A massive rise in earnings from streaming services helped reverse almost 20 years of declining global music revenues last year as money from digital formats overtook physical sales for the first time, trade association IFPI said on Tuesday.
Streaming revenues were up 45 percent in 2015 thanks to the growth of smartphones and licensed quality subscription services as overall global music proceeds grew 3.2 percent to $15 billion, the International Federation of the Phonographic Industry said in its annual report.
Revenues from digital delivery now made up 45 percent of total earnings compared to the 39 percent share from physical sales, it said.
"After two decades of almost uninterrupted decline, 2015 witnessed key milestones for recorded music: measurable revenue growth globally; consumption of music exploding everywhere; and digital revenues overtaking income from physical formats for the first time," said IFPI Chief Executive Frances Moore.
"They reflect an industry that has adapted to the digital age and emerged stronger and smarter."
IFPI said digital revenues had risen by 10.2 percent last year to $6.7 billion which had helped offset the decline in the sales of CDs and other physical formats.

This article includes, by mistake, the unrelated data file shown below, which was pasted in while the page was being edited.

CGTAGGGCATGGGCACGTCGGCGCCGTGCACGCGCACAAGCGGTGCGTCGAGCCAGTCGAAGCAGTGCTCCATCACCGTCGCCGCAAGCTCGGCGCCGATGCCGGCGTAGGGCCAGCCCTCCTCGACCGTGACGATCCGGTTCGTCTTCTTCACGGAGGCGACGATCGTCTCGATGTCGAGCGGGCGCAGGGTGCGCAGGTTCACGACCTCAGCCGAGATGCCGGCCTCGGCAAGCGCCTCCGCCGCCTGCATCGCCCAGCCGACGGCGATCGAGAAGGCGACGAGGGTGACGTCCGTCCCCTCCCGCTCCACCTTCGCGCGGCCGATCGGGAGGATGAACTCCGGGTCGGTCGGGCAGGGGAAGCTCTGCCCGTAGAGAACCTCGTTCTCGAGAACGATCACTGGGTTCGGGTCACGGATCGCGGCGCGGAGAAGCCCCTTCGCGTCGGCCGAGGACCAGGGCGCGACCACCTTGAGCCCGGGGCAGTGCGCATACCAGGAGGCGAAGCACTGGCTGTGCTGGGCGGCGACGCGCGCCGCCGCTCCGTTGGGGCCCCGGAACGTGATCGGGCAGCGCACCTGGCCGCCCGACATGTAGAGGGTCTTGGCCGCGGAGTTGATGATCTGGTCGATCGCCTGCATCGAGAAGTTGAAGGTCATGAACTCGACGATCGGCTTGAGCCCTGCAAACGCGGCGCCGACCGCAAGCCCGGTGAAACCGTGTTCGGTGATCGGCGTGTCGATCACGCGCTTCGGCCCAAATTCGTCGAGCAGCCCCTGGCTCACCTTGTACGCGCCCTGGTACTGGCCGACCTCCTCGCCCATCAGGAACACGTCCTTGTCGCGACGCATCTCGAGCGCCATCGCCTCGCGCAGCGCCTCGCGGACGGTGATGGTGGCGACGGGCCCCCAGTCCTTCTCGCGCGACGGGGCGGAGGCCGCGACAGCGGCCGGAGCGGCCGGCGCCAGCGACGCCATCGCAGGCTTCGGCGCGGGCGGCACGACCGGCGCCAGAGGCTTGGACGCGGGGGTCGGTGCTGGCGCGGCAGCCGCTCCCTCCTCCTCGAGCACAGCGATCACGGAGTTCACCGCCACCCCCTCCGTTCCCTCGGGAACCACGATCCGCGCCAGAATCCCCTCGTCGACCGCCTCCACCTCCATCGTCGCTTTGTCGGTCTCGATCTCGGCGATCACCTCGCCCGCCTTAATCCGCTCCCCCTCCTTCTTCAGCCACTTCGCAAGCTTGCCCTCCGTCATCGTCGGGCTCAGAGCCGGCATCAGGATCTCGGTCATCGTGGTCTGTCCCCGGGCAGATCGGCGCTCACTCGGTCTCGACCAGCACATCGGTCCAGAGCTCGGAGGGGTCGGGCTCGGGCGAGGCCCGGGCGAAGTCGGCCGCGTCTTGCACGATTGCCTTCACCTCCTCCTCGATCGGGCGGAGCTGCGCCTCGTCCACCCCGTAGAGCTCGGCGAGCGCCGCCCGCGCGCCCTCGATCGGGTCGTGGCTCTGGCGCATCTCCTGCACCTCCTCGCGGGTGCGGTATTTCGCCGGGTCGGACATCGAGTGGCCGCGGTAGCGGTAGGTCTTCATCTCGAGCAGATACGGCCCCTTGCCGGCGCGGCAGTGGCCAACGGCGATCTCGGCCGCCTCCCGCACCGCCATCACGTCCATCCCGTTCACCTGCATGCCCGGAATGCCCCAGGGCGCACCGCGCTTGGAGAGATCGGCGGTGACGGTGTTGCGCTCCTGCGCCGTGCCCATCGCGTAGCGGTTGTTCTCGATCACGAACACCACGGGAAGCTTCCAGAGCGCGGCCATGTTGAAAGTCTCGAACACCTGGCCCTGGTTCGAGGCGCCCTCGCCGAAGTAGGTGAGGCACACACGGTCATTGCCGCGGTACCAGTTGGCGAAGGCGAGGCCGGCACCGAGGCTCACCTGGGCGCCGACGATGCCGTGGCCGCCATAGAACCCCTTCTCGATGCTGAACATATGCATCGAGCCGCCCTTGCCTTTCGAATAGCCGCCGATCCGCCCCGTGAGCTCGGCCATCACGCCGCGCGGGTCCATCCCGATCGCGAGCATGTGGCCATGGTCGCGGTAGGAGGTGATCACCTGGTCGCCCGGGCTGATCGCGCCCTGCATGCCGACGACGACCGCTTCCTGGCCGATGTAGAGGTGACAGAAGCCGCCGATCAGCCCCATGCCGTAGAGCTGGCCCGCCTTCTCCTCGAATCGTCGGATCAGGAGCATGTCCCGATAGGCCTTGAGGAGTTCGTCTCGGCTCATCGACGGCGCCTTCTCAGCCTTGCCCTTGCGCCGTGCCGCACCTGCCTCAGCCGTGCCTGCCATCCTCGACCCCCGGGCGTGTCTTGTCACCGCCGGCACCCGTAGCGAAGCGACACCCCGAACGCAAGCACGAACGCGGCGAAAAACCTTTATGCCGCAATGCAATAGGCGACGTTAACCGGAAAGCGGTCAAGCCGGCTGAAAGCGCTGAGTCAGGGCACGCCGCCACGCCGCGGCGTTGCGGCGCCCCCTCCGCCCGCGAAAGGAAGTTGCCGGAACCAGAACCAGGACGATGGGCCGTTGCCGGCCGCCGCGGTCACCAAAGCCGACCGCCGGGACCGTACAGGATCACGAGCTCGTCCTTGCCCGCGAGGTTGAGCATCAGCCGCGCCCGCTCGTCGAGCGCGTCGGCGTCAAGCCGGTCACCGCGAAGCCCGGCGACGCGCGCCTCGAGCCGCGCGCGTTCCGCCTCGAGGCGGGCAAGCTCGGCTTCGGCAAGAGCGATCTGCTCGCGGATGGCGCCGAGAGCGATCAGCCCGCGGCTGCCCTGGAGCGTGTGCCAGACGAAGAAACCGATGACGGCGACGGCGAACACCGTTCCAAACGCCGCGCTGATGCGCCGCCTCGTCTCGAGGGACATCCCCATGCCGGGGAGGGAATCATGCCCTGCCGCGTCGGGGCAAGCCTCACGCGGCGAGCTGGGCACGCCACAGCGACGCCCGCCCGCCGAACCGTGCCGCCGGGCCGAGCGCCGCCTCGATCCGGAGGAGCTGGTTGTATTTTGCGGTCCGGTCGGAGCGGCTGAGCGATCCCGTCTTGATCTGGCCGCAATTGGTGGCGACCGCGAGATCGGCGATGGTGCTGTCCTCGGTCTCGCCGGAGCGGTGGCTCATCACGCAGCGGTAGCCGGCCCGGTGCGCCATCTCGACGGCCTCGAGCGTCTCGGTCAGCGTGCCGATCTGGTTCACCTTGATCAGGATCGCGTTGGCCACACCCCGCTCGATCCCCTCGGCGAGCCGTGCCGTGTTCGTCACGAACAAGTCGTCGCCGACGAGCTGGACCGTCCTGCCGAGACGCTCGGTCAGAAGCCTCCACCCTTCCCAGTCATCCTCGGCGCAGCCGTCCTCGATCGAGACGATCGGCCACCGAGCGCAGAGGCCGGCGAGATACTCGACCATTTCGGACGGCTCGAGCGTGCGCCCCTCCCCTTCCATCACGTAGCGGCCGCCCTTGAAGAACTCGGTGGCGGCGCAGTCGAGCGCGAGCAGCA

Streaming had grown to such an extent it was close to overtaking the sums earned from downloads, with an estimated 68 million people now paying for a music subscription.
However, the IFPI warned there was a "fundamental weakness" behind the improved revenues because the record consumption of music was not resulting in a fair remuneration to artists or record labels.
Listen, it's great that all of these companies are able to make money by giving away music for free. The last sixteen or seventeen years haven't taught anyone anything. This is more of the same, packaged with new technology, so that the people who make smartphones can breathe a sigh of relief because they don't have to put 300 gigabyte hard drives into those things. They can make a higher profit because the technology of streaming music only affects two people--the ones who have to expand their network to handle the increased traffic and the artists who aren't getting paid.